Today I hosted some good folks from the communist state of Illinois. I gave them the outdoor tour and talked about what we have done and where we are going. How we got where we are today and lessons learned along the way. They made the comment we are just getting started and wanting to learn more. I remember being there several years ago. It made me think to when we got started to where we are today.
Many people look at what we are doing on our 0.2 acre suburbia homestead and think we are so far ahead of the game. I see it as the opposite. I see how much more I have to do. I look back when we bought this place and think how it has evolved, how we have evolved. The one common denominator was it didn’t happen overnight.
I wasn’t always homestead minded. I once was one of the sheeple following the next person in line. Buying, consuming, and spending. I got hooked from listening to The Survival Podcast. It isn’t the doom and gloom, doomsday prepper, and militia. It is a lot of common sense, and I have learned quite a bit just from having it on in the background.
The bushels of pears and apples ripening on the trees didn’t just come with the property. We planted them. One tree at a time. We used to buy in spring when everyone had them in the box stores or the 1 year old seedling from the catalogs. Now we trade, start our own, grafts, and buy on clearance or end of season at 50% off or better. We learned there was a better more cost effective way. We learned the hard way and bought full price trees before we learned there is a better way.
We make our own laundry soap. We just recently started this. $0.02/load vs. $1.00 load does add up. It was a learning process. Rather than use the dryer we are line drying our clothes. This alone cut our eclectic bill in ½ . From March-November I know we will not use it, and if all goes well will not use it again. “So what do you do when it is raining or snowing, or freezing outside?” Either don’t do laundry or hang in our garage. We don’t park in our garage. It is for storage, workout area, and a play area for the kids when it is raining outside. For the cost of a few feet of paracord I have two lines in my garage.
Here is a picture in our garage.
Here is one where I turned the pergola into a clothesline.
The strawberry groundcover didn’t happen overnight. It took time and planting. Now we get to enjoy fresh strawberries, chemical free, organically grown, and well free year after year.
You can start at any time, and start small. You do not have to do everything at once. When it came to canning I started with one package of jars, one pot, and tome tomatoes out of my garden. I now have 500+ jars accumulated from family, craigslist, and goodwill. My next step is to get the reusable lids.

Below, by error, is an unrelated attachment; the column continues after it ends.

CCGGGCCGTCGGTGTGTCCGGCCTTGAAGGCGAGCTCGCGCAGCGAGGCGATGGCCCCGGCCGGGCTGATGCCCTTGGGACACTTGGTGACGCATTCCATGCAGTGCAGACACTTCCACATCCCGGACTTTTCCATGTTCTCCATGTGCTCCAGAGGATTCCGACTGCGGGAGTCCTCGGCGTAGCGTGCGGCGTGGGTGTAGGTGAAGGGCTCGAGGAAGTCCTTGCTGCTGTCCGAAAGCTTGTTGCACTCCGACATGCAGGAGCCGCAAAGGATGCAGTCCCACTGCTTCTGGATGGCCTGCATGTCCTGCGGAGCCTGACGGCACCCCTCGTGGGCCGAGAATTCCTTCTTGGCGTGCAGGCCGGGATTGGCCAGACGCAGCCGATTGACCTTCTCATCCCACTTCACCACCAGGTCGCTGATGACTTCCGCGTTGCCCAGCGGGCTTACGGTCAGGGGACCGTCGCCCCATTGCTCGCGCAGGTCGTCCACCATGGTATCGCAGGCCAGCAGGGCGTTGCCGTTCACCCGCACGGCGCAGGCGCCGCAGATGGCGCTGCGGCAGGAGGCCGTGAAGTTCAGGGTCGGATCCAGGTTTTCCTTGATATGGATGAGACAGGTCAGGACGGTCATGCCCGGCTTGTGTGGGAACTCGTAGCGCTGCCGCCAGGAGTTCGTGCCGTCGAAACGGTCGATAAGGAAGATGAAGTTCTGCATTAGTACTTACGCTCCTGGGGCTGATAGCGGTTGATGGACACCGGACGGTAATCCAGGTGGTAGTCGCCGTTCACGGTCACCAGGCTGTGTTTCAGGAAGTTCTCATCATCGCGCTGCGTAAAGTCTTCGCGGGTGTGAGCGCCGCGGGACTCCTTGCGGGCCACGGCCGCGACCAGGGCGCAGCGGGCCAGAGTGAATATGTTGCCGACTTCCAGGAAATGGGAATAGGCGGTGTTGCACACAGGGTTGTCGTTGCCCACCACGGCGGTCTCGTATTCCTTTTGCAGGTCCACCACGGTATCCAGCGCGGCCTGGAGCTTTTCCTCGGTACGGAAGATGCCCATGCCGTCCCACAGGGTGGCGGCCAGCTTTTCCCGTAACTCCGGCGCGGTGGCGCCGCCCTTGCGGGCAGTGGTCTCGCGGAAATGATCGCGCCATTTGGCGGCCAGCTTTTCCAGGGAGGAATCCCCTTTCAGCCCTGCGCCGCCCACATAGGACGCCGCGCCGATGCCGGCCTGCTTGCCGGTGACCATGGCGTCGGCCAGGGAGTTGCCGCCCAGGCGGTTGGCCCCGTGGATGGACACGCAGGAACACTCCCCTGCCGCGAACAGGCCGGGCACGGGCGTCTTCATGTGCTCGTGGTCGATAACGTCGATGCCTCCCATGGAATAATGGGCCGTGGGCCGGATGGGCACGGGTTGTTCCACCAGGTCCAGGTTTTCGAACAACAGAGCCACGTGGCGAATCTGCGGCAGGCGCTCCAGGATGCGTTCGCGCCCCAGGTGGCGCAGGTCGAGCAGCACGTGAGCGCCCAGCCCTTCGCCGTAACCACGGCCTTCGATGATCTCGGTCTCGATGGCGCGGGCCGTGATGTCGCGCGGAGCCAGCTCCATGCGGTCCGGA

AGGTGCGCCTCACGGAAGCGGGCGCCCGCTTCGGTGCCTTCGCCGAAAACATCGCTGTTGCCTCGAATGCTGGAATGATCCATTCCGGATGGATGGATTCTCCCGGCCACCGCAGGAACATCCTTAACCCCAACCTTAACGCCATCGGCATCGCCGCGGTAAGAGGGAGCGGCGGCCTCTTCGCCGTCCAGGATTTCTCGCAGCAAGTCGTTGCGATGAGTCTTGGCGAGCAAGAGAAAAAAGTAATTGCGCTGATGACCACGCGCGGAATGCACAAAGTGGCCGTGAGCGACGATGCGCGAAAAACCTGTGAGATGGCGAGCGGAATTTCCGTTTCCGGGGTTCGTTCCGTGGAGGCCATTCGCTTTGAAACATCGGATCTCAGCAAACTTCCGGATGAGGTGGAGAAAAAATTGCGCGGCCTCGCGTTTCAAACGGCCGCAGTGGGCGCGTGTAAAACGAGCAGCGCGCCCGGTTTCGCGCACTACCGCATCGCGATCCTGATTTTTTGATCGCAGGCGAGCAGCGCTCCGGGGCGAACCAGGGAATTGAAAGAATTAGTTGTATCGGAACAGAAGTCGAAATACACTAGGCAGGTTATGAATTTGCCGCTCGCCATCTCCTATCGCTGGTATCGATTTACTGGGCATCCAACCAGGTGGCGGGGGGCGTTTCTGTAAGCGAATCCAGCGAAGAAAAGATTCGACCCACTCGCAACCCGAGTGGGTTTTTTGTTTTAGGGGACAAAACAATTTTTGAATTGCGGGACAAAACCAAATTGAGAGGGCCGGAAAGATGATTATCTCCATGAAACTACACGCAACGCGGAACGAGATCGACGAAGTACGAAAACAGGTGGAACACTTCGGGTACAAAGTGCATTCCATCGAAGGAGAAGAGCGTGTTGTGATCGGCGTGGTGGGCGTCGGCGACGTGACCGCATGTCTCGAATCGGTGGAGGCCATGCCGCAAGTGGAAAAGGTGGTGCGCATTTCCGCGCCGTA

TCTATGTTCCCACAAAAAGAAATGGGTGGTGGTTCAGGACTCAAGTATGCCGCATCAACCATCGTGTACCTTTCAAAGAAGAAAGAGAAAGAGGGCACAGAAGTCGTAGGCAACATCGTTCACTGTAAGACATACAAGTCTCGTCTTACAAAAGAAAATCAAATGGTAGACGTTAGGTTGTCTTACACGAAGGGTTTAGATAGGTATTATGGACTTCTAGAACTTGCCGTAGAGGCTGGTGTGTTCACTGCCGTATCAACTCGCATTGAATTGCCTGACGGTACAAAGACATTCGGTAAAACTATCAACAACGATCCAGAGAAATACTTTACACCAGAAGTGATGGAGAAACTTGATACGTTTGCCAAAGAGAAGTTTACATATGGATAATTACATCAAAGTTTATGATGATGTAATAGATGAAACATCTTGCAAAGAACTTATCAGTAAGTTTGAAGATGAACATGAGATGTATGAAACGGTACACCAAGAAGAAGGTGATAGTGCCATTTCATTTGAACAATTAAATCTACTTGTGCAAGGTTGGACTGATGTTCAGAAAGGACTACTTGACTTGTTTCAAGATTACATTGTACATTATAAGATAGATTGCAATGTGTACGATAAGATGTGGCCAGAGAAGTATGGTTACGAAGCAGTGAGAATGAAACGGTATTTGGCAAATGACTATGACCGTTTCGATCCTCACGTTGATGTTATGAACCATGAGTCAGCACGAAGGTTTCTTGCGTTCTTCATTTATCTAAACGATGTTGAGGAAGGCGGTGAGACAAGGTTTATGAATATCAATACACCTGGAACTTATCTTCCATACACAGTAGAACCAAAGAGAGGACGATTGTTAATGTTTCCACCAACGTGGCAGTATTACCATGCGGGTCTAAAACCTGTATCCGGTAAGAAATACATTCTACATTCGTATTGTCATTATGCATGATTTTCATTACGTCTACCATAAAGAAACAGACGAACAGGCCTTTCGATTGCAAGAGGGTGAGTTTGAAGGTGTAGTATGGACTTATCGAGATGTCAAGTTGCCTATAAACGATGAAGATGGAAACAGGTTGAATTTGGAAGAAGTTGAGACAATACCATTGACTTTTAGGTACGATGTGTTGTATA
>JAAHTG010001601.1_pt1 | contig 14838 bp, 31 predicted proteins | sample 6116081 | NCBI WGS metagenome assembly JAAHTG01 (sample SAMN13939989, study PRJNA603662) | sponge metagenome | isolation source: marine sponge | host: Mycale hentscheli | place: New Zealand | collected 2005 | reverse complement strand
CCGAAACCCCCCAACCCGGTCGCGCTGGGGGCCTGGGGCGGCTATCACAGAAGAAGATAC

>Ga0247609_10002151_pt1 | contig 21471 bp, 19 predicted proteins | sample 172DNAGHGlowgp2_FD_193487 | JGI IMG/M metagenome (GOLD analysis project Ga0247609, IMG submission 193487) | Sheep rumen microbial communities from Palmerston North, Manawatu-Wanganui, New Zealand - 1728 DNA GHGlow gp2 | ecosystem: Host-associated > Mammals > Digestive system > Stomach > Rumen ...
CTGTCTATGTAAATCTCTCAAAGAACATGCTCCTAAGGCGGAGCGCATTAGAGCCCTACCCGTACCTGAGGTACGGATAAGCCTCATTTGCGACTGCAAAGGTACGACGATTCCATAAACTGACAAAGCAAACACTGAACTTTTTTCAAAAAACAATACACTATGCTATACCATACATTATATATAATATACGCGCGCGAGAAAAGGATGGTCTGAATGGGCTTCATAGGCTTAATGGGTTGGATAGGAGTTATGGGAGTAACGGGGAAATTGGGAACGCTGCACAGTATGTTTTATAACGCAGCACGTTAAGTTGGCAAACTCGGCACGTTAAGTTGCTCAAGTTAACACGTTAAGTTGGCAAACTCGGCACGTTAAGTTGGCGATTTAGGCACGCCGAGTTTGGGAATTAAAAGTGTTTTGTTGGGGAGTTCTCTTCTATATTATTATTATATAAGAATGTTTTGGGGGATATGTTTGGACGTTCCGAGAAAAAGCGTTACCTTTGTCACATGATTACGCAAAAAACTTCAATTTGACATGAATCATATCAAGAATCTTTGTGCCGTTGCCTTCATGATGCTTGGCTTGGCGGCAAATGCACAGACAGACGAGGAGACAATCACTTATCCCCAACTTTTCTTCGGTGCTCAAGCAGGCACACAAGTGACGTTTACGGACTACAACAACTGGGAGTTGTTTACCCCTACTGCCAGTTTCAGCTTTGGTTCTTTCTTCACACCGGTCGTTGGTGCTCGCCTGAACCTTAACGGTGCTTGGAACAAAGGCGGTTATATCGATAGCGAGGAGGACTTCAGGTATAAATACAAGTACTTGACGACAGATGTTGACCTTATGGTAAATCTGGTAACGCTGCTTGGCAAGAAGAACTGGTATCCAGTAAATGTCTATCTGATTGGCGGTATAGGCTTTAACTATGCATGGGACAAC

We have boxes of dehydrated foods from our garden and grocery deals. It didn’t happen overnight. We found our dehydrator in a family members storage unit. Started with a few herbs, after gaining success and learning the skill, we now will dehydrate shrimp, eggs, and make jerky.
I remember when I first started learning about homesteading and preparedness I was overwhelmed by all that I thought I needed to do overnight. I had lists, schedule, priority of items. What I once thought was the top most important item has since fallen to low or no importance. There is no golden book or plan to follow. Waking up and becoming more aware is the best tip I can give. Your bran, the knowledge you learn, the experiences is what is key. I have made many failures for any success. I never consider them failures, but more a lesson on what not to do the next time, or how could I have made it better.
Start small, but start today. Challenge yourself to learn something new each week, or a goal each month for prepare and grow your homestead. It could be planting a fruit tree, or reading a book on canning, or try a new more sustainable food on your next trip to the grocery. We tried goat and were pleasantly surprised. When I look back we have come a long way, and I have learned so much more than I did 5 years ago. I learn something new almost each day. For instance I have 24 more hours of new permaculture videos Geoff Lawton just posted as part of my class. If you feel overwhelmed, don’t. You eat an elephant one bite at a time. Get your own homestead in order by one thing at a time. What helped and scared me was when I made lists of all I wanted to do and get accomplish. Some are low hanging fruit, and easily completed. But seeing it all there on a list made it more manageable and easier to grasp. Putting in out poly tote rainbarrel seemed overwhelming, and I kept putting it off. It took less than 30 min.
One more thing to check off my list. What can you cross off your list today? This week? This month?